Thai court acquits opposition party of sedition charge

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Thanathorn Juangroongruangkit

Thailand’s Future Forward Party leader Thanathorn Juangroongruangkit, left, poses for media with party members at the headquarters in Bangkok, Thailand, Tuesday, Jan. 21, 2020. Thailand’s Constitutional Court acquitted the country’s third-biggest political party of seeking the overthrow of the country’s constitutional monarchy. The court ruled Tuesday that the Future Forward Party showed no intention of committing the offense, and that the complaint had not been filed according to the correct legal procedure. (AP Photo/Sakchai Lalit)

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BANGKOK (AP) — Thailand’s Constitutional Court on Tuesday acquitted the country’s third-largest political party of seeking to overthrow the constitutional monarchy in another legal case highlighting political divisions in the Southeast Asian nation.

The court ruled that the Future Forward Party showed no intention of committing sedition and that the complaint had not been filed correctly.

The party still could be dissolved under another pending charge of breaking election laws by taking a large loan from its leader. No court date has been set in that case.

The party was founded in 2018 during military rule, and advocates reformist positions that are anathema to the royalist ruling elite. Its surprisingly strong finish in an election last year and its popularity among young people rattled the government, which is led by the same people who staged a military coup in 2014.

The party criticized the military at a news conference at which it gave its reaction to the court ruling.

Its secretary-general, Piyabutr Saengkanokkul, said he and party leader Thanathorn Juangroongruangkrit have no intention of overthrowing the constitutional monarchy.

“On the contrary, coups d’etat are the real cause of corrosion of democracy under the constitution,” he said. “Tearing up the whole constitution and establishing oneself as the sovereign definitely destroys the constitutional monarchy. A group of military officers who hold guns are the ones who destroy the constitutional monarchy.”

Piyabutr, one of the party’s 76 lawmakers, said he would submit a proposal in the next session of Parliament asking it to study how to prevent coups.

The case drew special attention because the legal complaint sought to link the party to a mythical conspiracy known as the Illuminati, which is purportedly an elite organization seeking world domination.

The complaint, filed last year by lawyer Natthaporn Toprayoon, listed statements by party officials supposedly critical of Thai traditions, and pointed out that its logo is a triangle which vaguely resembles the alleged symbol of the Illuminati. It claimed the Illuminati had sought to overthrow European monarchies and influence the U.S. Declaration of Independence.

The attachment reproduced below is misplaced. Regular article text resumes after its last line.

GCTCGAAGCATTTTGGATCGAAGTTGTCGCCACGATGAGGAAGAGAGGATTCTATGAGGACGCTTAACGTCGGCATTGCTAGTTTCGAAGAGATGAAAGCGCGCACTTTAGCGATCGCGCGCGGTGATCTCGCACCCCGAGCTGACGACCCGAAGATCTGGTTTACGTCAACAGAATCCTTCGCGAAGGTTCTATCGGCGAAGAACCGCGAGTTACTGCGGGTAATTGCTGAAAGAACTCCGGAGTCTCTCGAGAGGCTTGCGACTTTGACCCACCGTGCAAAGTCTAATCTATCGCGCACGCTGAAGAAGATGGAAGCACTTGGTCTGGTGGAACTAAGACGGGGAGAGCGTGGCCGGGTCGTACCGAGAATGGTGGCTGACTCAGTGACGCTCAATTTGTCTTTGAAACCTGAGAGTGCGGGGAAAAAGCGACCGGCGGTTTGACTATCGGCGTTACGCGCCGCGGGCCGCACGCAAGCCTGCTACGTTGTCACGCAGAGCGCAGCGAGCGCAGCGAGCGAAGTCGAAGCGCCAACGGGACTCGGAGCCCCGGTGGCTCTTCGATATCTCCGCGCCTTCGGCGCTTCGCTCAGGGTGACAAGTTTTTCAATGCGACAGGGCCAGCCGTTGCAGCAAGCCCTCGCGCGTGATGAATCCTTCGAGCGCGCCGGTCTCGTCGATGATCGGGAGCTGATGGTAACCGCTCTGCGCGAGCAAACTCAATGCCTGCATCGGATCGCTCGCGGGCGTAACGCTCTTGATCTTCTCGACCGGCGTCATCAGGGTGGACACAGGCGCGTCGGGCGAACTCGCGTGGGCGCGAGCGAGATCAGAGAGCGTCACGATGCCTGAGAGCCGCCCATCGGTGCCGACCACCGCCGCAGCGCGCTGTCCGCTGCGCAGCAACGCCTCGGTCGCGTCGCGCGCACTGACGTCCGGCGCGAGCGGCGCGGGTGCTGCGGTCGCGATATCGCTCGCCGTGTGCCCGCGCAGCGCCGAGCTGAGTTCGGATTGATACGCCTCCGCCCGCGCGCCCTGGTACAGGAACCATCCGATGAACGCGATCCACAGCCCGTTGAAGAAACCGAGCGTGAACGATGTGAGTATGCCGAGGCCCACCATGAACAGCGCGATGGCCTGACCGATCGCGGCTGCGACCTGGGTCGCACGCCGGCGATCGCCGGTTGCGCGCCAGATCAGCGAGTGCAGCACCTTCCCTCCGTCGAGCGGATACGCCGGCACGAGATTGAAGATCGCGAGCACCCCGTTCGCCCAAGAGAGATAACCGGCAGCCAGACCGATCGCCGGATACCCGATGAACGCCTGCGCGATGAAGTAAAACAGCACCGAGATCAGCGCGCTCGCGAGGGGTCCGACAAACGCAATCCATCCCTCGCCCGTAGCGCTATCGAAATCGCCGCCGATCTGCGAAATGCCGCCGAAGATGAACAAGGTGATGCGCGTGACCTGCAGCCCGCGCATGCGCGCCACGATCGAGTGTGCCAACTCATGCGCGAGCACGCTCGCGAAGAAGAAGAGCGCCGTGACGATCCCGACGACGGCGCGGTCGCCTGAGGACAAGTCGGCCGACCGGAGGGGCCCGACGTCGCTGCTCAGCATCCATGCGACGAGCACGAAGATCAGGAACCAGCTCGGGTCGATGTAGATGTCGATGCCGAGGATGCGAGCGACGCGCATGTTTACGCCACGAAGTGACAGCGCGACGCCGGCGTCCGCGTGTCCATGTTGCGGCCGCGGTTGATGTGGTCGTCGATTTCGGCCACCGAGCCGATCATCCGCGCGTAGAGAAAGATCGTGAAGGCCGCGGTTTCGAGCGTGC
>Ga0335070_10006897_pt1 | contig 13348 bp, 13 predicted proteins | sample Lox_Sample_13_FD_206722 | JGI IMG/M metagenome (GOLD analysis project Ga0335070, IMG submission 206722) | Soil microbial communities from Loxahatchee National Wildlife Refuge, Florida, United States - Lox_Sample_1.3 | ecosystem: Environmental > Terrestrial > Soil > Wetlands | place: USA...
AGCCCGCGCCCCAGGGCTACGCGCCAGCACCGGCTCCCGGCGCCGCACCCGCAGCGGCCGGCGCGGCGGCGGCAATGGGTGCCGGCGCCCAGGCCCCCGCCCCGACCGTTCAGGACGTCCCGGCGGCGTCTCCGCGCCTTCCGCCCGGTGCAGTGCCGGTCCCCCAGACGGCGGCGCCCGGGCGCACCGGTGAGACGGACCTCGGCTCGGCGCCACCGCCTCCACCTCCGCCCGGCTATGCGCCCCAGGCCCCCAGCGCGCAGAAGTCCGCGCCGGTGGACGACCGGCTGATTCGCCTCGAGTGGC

“This is the first time I’ve ever heard about the Illuminati being invoked in a genuine political dispute,” said David Bramwell, a British writer who has researched the conspiracy theory. “It’s a rather preposterous idea, to be honest. … It smacks of political oppression and paranoia.”

The sedition case is one of a series filed against the party and its leader, Thanathorn. In November, the Constitutional Court stripped Thanathorn of his lawmaker status, ruling he violated a regulation on media ownership.

There is a widespread belief that one way or another, the party will end up being disbanded, with its leaders banned from political office for several years.

The party has taken positions critical of the military for its interference in politics. It also seeks to amend the constitution, drafted after the 2014 coup, to make it more democratic.

The military and the courts are two main pillars of the Thai establishment and have consistently acted to curb threats to the status quo.

In its ruling Tuesday, the Constitutional Court ordered Future Forward to clarify its regulations to comply with the constitutional provision that political parties must not oppose the constitutional monarchy.

The party’s popularity was displayed last month when several thousand supporters rallied in Bangkok in one of the largest political demonstrations since the 2014 coup.

“I think it shows that people will not tolerate dictatorship anymore,” Thanathorn said at the time of the protest.

Thanathorn is a 41-year-old billionaire whose family fortune was made in the auto parts industry.

His opponents have tried to smear him by accusing his party of backing former Prime Minister Thaksin Shinawatra, a billionaire populist whose policies and popularity upset royalists, and who was ousted by a 2006 coup. His ouster set off a long and sometimes violent power struggle between his supporters and opponents.

The court’s ruling provides some political cover for the party, said Prajak Kongkirati, a political science professor at Bangkok’s Thammasat University.

“From now on, it is harder for political rivals to harm the party by using the same accusation of overthrowing the constitutional monarchy,” he said.

He cautioned, however, that the pending case involving a 191 million baht ($6.3 million) loan that Thanathorn made to his party will be harder to deal with. The case was forwarded to the court by the state Election Commission after it concluded the loan violated election laws.

Prajak said the loan is not clearly covered by law, but that in similar circumstances in the past, other politicians have been found guilty based on unfavorable interpretations by the courts.

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